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Parent View - Give Ofsted your view on your child's school


Metacognition is teaching children to think about their thinking.

It can increase their learning!

From this half term children will be explicitly taught how to learn by thinking about their thinking and will be encouraged to have a ‘growth mindset!’

Many people assume that children naturally know how to learn, but educational research has found that teaching children to use metacognition is one of the most effective ways to increase learning.

Mindset is based around the simple idea of having either a fixed mindset or a growth mindset.  Some people think that basic qualities, like their intelligence or talent, are simply fixed traits and that they cannot be developed (a fixed mindset) where as others believe that the most basic abilities can be developed through commitment, high expectations of yourself and hard work—brains and talent are just the starting point (growth mindset).  This view creates a resilience that is essential for great accomplishment.  Sometimes we can flit between both mindsets.  At Camblesforth we are introducing the concept of growth mindset in order to build children’s resilience and self-efficacy. 

There are many different resources out there which aid the teaching of metacognition.  At Camblesforth we will be taking the best bits from Growth Mindset, Building Learning Power and ReflectED in order to provide the best for our children.


What will your children will be doing in School?

Every 3 to 4 weeks the children will be introduced to a ‘Learning Muscle’ (Guy Claxton) which will help them understand the skills we need to be successful learners: resilience, resourcefulness, reflectiveness and reciprocity. Each muscle is broken down into learning behaviours.  These learning behaviours will be looked at each week in assembly and then focused on in the classroom during lessons.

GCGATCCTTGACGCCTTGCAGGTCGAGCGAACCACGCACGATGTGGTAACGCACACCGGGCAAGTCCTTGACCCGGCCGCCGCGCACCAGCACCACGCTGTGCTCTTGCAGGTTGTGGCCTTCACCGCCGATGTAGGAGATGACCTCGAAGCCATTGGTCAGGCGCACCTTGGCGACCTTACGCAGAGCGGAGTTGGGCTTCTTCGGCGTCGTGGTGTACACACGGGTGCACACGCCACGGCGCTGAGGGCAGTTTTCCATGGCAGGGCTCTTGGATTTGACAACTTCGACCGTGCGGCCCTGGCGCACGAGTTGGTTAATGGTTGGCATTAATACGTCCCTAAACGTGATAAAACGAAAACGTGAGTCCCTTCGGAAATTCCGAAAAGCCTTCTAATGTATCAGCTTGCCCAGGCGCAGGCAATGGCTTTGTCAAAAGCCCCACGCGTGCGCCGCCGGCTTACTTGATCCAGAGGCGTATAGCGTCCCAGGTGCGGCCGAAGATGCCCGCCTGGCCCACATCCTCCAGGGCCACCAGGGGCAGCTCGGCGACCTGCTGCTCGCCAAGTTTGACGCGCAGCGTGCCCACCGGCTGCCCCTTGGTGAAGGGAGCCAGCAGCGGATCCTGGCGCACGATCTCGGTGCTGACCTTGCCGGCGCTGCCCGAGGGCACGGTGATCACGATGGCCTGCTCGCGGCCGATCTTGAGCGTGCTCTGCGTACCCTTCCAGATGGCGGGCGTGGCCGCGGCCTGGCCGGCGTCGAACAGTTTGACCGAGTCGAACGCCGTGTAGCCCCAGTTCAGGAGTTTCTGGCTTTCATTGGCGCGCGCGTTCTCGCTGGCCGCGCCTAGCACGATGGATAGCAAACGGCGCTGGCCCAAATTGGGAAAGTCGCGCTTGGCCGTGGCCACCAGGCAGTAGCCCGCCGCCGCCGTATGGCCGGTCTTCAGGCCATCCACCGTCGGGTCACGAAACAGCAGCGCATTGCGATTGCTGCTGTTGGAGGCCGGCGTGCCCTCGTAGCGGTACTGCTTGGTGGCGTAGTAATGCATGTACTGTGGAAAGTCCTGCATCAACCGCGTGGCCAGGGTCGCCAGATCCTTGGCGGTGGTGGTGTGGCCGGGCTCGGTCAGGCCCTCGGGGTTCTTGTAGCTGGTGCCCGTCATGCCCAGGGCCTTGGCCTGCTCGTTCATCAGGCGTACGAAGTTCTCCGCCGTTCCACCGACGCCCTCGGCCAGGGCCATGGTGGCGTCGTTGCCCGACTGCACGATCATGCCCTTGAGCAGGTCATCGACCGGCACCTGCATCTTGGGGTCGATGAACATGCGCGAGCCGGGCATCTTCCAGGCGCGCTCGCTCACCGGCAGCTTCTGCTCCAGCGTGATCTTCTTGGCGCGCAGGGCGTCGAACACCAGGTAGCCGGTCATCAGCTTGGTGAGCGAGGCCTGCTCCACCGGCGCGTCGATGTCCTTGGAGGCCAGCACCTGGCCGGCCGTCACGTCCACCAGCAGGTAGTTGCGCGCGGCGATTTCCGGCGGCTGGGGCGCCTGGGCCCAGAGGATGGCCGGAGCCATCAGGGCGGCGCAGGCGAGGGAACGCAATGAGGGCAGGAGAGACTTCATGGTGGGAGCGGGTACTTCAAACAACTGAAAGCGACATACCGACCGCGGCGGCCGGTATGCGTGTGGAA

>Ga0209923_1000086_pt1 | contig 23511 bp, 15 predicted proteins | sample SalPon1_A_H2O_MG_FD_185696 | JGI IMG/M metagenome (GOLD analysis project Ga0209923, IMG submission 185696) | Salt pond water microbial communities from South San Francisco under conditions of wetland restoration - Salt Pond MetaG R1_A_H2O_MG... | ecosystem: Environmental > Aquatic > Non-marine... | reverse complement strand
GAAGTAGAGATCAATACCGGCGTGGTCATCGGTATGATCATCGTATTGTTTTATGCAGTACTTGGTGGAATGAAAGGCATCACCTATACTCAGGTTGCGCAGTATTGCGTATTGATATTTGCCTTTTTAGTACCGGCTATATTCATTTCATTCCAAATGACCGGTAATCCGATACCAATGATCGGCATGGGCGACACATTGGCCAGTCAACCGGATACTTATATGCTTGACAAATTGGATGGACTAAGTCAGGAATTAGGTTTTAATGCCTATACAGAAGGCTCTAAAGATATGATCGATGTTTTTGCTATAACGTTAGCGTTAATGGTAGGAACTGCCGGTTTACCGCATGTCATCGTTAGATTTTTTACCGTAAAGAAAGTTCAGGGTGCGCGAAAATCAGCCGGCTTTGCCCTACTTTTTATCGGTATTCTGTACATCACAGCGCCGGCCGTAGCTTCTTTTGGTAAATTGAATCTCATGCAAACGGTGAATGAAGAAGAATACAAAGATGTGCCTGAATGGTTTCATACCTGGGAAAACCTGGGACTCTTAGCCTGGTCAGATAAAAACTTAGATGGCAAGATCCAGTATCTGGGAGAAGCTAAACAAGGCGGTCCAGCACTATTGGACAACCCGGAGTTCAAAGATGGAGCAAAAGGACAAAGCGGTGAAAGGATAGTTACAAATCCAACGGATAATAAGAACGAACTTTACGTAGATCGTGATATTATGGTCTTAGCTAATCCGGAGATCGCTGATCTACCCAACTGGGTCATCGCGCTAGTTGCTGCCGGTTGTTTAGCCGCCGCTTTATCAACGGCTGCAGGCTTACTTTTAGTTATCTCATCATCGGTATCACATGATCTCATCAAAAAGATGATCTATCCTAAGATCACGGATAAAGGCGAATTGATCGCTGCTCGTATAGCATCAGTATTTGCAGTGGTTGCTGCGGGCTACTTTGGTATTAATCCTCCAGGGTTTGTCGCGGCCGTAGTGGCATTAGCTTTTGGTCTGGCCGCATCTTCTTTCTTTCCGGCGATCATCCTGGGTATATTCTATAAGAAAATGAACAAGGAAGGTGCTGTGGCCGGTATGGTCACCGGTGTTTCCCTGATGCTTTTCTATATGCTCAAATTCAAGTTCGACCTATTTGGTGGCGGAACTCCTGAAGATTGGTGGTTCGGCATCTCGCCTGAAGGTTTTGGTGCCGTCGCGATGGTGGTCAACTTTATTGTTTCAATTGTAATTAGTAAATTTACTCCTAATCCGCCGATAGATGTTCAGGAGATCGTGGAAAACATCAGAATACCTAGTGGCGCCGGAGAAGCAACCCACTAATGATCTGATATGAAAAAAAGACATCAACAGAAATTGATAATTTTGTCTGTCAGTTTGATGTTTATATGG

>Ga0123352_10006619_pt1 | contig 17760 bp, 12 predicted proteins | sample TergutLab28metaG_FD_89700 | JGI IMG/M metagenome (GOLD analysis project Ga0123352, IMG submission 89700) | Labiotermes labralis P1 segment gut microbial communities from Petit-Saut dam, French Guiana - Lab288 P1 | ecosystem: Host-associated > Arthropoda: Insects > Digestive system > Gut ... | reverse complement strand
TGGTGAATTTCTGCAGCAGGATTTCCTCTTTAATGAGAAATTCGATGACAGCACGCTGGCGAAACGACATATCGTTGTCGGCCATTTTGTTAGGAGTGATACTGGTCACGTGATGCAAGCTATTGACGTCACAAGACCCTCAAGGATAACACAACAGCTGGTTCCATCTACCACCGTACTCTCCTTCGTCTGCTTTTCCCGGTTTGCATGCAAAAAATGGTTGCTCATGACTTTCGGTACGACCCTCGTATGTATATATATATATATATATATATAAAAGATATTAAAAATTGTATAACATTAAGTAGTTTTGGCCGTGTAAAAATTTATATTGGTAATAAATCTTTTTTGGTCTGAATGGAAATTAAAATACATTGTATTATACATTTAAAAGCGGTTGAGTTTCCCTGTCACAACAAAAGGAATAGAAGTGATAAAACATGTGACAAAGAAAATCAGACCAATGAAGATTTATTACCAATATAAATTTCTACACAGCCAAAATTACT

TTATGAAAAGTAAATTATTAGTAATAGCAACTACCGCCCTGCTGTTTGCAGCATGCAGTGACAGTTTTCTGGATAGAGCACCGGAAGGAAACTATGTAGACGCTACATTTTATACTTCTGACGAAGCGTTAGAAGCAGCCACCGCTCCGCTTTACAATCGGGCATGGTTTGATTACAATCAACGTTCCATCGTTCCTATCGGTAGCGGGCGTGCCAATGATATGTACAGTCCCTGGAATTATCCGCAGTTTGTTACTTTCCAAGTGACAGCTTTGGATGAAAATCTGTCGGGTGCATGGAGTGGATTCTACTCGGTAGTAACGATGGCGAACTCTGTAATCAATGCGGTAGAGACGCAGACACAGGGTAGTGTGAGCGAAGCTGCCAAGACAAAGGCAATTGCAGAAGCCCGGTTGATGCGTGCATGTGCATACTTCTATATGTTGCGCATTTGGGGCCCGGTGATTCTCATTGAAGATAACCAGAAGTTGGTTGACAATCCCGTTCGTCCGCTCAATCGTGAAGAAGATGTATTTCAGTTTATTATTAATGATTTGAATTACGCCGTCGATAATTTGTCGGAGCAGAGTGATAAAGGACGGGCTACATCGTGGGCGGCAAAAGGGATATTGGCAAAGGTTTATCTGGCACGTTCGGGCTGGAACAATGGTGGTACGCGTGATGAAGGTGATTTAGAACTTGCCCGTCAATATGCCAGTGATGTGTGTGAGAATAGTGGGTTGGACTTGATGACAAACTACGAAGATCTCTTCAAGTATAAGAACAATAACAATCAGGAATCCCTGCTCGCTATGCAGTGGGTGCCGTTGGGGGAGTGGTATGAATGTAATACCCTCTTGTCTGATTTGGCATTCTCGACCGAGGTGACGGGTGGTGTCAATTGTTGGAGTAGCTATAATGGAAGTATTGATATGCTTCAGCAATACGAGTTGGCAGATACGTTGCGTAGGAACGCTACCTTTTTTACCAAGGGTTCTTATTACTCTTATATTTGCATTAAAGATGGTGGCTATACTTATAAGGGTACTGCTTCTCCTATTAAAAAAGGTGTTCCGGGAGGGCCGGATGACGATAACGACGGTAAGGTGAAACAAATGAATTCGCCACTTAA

Each week the children will take part in a lesson which will teach children the skills of learning.

During other lessons the children will use these skills and reflect on their learning using the ‘Learning Line.’



How can you help at home?

To help children discover how they can take charge of their learning you can model metacognitive strategies by:

  • Thinking out loud. Model catching and correcting your own mistakes (explaining how making a mistake is ok and that is how we learn)
  • Using context to establish the meaning of unfamiliar words.
  • Predicting what might happen in a story based on clues in the title and illustrations.
  • Connecting new learning to what children already know.
  • Embracing curiosity. Answer questions with an invitation: “Let’s find out.” Consult books, encyclopedias and Web sites. Go to the library. Experiment.
  • Encouraging and supporting your child in summarizing both what and how they have learnt something.  What did they find difficult?  How did they overcome this difficulty? 
  • Asking your child what could they improve? Explain to your child that this does not mean they have not done well enough but that everyone can always improve even famous writers edit their work etc.
  • Using meaningful praise.  Instead of saying ‘well done’ or ‘that is good work’ praise the skill they have used.  For example, ‘I like how you were able to manage your distractions.’ ‘You persevered and were able to find clues to work out the problem.’

If you have any questions about metacognition or growth mindset, please do not hesitate to contact Mrs Butler or Mrs Telford.

Thank you for your continued support


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